Fresh start with White Sox was what Floyd needed

Gavin Floyd was traded from the Phillies to the White Sox in 2006. (Nam Y. Huh/AP file photo)

GLENDALE, Ariz. - What Gavin Floyd remembers about his last days with the Phillies is a feeling of unrelenting pressure because he was disappointing the organization that had chosen him high in the draft, given him his first chance in professional baseball, and now was clearly tired of waiting for him to figure things out.

"If you're a first-rounder and they've invested a lot of money in you," Floyd said, "there's a time line. And if you don't meet that . . ."

He smiled thinly as he stood in the spring-training clubhouse of the Chicago White Sox and then folded his 6-foot-6 frame neatly into a chair in front of his locker. There was no need to finish the sentence because the Phils had completed it more than four years ago.

". . . then you get traded for Freddy Garcia, and we don't expect to ever hear about you again."

 That's what happened with Floyd, a starting pitcher with a searing fastball and preposterously sharp curveball, after the 2006 season. The Phillies did indeed run out of patience and trade him (along with someone named Gio Gonzalez) to Chicago for Garcia.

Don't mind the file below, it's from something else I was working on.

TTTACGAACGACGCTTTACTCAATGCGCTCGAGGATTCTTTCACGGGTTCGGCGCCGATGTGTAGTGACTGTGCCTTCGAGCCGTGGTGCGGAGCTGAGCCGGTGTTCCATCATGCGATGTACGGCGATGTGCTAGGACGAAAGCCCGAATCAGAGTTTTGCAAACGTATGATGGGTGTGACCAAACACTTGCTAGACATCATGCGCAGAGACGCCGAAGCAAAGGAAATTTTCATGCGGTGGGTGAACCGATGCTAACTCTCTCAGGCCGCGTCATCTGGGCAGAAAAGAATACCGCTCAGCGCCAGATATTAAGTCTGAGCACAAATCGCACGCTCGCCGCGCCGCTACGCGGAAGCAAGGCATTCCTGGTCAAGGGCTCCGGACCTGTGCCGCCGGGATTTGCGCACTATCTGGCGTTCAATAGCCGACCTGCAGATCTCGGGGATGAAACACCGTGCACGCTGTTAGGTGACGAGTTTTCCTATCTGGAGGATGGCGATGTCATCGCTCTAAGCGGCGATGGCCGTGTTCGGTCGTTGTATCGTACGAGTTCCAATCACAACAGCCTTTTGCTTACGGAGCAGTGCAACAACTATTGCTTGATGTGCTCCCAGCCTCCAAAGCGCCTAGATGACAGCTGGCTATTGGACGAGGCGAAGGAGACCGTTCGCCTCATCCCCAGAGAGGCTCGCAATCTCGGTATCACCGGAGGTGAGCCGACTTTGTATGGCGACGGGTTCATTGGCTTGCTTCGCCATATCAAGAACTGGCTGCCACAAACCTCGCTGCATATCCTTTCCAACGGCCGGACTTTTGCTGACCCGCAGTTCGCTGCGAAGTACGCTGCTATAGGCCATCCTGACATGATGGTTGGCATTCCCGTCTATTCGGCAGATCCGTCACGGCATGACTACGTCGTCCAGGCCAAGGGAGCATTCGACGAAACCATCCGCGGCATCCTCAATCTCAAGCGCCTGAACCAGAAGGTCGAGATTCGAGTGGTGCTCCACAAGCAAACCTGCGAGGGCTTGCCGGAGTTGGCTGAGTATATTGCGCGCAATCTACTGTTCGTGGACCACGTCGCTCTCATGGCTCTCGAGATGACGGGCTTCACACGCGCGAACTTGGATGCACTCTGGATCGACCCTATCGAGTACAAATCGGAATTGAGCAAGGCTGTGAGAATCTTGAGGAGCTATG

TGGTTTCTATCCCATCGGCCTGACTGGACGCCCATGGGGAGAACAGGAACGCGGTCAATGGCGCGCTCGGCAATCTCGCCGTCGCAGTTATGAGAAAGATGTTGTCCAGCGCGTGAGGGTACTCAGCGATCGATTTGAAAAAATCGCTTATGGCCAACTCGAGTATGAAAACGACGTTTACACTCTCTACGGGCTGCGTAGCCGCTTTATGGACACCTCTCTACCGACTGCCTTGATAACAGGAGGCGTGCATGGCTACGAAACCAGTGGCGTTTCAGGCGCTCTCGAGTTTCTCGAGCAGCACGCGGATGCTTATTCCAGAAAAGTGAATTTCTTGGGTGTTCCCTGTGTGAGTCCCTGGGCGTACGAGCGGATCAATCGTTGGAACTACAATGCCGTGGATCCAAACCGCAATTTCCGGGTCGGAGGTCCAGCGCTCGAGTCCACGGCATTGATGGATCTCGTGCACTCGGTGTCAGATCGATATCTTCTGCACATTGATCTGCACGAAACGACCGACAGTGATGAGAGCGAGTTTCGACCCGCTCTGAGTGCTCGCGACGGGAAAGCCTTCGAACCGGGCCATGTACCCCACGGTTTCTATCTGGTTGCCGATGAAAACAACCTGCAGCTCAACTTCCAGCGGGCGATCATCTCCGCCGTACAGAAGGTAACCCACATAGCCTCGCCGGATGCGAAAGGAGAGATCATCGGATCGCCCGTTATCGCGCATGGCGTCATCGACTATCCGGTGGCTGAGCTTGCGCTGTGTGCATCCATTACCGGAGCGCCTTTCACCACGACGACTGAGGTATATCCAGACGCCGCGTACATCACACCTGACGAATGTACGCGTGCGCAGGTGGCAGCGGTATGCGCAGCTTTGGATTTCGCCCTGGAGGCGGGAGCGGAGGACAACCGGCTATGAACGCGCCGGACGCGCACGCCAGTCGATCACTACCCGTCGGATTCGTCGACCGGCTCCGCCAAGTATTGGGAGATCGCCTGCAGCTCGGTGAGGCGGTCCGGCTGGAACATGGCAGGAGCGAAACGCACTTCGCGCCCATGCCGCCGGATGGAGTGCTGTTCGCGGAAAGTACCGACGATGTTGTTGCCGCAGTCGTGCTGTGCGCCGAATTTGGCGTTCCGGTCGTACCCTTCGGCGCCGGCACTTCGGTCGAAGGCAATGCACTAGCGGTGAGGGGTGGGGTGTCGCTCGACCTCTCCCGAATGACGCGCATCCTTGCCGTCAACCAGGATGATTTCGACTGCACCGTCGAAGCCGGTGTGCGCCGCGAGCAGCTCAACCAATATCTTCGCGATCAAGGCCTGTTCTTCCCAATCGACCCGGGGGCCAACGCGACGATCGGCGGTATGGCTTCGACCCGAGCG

As moves go, it was hard to blame the Phillies at the time, or even in retrospect, but it didn't work out as well as it might have. Garcia was a one-year bust with the Phils, going 1-5 with a 5.90 ERA while he earned $10 million. He disguised a shoulder injury until June, when he was placed on the disabled list - never to return.

Floyd, meanwhile, exhaled for the first time in several years and started a somewhat late maturation that has led him to three consecutive seasons of double-figure wins with the White Sox - including a 17-8 mark in 2008 - and a place in a rotation that is poised to return to the postseason.

"Something I needed was to have a fresh start to free my mind from things that developed over there [with the Phillies]. Ever since I came here, I've been able to concentrate better every year," Floyd said. "Coming here, I've been able to trust in my natural abilities and let things happen."

There are no bad guys in the story. The Phillies tried their best. Floyd tried his best. But his is a cautionary tale for any 18-year-old with fantastic ability who needs time to direct it properly. The Phils gave him some time, hurried him a little out of need, and the reward didn't appear to be on the way. So they gave up on him.

"He's one of those guys where it took a while for his head to catch up to his arm," said one former Phillies insider with knowledge of the situation. "In a way, it's kind of like what they've had to do with [Kyle] Kendrick, but Floyd's stuff is 10 times as good. He's got electric stuff."

When Floyd was a high school senior at Mount St. Joseph's near Baltimore, his fastball was timed at 95 m.p.h., and his breaking ball, as judged by one of those publications that rates such things, was among the top two or three by players his age.